Seems it's all reward no risk if you're a director in NZ. Where do I sign up?

You are seriously kidding with this comment and verging on delusion. So most directors earn $30,000 - $60,000 pa gross for taking on a directorship and working between 1 and 3 days a week on that company. It is well known that the defence in some of these cases is costing directors around $300,000 - $500,000 (most of which is currently not covered by insurance) when something goes wrong.

Call that a good risk reward scenario - few else would. If you are so keen on being a director, and you are trully willing to consider boards where there are commercial decisions being taken (and therefore there is normally significant risk involved), contact most major law firms and small investment banks. There isn't much of a queue at the moment, which itself should tell you a lot.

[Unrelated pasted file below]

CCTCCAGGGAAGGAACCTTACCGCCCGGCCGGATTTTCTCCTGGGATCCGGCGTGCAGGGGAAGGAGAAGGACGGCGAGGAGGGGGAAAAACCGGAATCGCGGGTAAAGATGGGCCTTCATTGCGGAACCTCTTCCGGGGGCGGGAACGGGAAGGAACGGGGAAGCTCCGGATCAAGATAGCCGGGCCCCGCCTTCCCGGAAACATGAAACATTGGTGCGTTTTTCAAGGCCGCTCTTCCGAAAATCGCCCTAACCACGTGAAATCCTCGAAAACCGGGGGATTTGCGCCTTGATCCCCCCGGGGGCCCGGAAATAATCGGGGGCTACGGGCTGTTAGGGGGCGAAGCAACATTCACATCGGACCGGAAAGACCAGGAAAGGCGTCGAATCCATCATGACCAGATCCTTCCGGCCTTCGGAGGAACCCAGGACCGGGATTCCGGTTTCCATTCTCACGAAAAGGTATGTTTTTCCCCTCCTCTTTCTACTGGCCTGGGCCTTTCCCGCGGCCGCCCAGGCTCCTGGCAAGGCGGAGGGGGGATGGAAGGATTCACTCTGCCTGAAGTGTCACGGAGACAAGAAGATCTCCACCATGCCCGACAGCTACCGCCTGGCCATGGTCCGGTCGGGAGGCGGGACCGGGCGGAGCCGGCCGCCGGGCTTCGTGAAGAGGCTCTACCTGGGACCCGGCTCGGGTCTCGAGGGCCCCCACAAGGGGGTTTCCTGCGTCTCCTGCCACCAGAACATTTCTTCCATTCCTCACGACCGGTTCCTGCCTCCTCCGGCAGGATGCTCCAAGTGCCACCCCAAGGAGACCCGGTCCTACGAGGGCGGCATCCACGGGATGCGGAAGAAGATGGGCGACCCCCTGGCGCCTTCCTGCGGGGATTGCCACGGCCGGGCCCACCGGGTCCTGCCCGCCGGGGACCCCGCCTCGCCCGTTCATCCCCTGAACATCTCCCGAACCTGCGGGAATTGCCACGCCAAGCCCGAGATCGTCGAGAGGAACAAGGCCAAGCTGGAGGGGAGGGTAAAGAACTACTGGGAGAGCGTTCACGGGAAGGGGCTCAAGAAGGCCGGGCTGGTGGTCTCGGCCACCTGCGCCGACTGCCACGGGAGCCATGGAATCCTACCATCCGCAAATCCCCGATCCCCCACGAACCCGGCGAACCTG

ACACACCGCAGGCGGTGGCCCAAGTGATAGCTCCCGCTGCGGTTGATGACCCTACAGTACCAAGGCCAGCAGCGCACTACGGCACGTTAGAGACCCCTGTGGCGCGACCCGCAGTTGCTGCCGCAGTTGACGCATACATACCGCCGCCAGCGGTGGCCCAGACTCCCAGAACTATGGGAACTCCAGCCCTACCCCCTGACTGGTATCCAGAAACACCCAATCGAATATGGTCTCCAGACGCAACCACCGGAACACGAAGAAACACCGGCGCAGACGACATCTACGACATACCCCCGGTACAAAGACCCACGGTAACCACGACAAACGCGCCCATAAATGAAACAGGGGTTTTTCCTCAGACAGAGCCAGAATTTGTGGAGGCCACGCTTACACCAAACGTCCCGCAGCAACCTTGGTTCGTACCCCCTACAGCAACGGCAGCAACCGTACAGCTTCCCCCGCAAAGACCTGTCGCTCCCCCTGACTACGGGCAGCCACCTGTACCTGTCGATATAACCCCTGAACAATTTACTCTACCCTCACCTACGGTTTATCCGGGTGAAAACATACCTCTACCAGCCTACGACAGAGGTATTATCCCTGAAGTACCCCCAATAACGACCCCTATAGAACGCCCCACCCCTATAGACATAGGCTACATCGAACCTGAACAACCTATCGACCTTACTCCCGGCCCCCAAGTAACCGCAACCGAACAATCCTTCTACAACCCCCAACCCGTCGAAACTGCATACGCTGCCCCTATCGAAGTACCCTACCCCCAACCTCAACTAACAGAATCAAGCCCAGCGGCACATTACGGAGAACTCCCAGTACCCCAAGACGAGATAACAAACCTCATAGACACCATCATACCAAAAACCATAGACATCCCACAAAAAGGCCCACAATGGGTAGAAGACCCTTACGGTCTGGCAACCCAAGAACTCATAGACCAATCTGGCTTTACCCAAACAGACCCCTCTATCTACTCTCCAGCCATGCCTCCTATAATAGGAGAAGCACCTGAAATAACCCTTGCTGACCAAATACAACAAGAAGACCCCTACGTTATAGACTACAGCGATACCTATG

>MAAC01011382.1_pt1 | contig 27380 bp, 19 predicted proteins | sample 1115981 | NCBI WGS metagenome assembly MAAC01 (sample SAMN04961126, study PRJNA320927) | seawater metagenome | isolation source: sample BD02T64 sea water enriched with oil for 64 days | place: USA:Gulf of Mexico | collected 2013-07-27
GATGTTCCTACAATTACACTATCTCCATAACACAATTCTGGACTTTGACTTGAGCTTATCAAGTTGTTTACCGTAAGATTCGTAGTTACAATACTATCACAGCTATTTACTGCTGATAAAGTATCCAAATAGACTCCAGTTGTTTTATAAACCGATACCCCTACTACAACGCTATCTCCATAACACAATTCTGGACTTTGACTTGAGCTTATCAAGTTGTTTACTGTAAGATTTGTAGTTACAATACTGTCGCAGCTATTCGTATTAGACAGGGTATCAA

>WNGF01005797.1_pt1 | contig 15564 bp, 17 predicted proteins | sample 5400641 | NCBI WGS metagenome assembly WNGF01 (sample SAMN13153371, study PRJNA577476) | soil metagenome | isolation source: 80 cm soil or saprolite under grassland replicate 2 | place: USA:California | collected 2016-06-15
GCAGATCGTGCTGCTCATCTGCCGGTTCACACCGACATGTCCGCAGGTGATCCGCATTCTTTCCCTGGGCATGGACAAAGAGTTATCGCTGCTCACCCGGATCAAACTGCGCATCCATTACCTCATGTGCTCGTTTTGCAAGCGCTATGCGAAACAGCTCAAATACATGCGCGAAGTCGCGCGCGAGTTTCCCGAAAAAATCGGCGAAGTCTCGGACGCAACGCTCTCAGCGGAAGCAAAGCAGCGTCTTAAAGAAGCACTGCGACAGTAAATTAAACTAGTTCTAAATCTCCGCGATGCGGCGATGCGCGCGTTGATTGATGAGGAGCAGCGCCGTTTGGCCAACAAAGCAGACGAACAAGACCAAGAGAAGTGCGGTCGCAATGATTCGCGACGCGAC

I would say if you think delusional means that you can lose a truck load of money - ie, return 10 cents back in the dollar - and continue on your merry way without question something is seriously wrong in NZ. And as most know, most of these companies have been set up by slick lawyers/accountants and sometimes ex-political figures. Also, not only are they directors they are generally major shareholders, except with nothing to lose.

The government needs to increase the penalties for crimes of this nature; and it should be based on the quantum of losses they have created.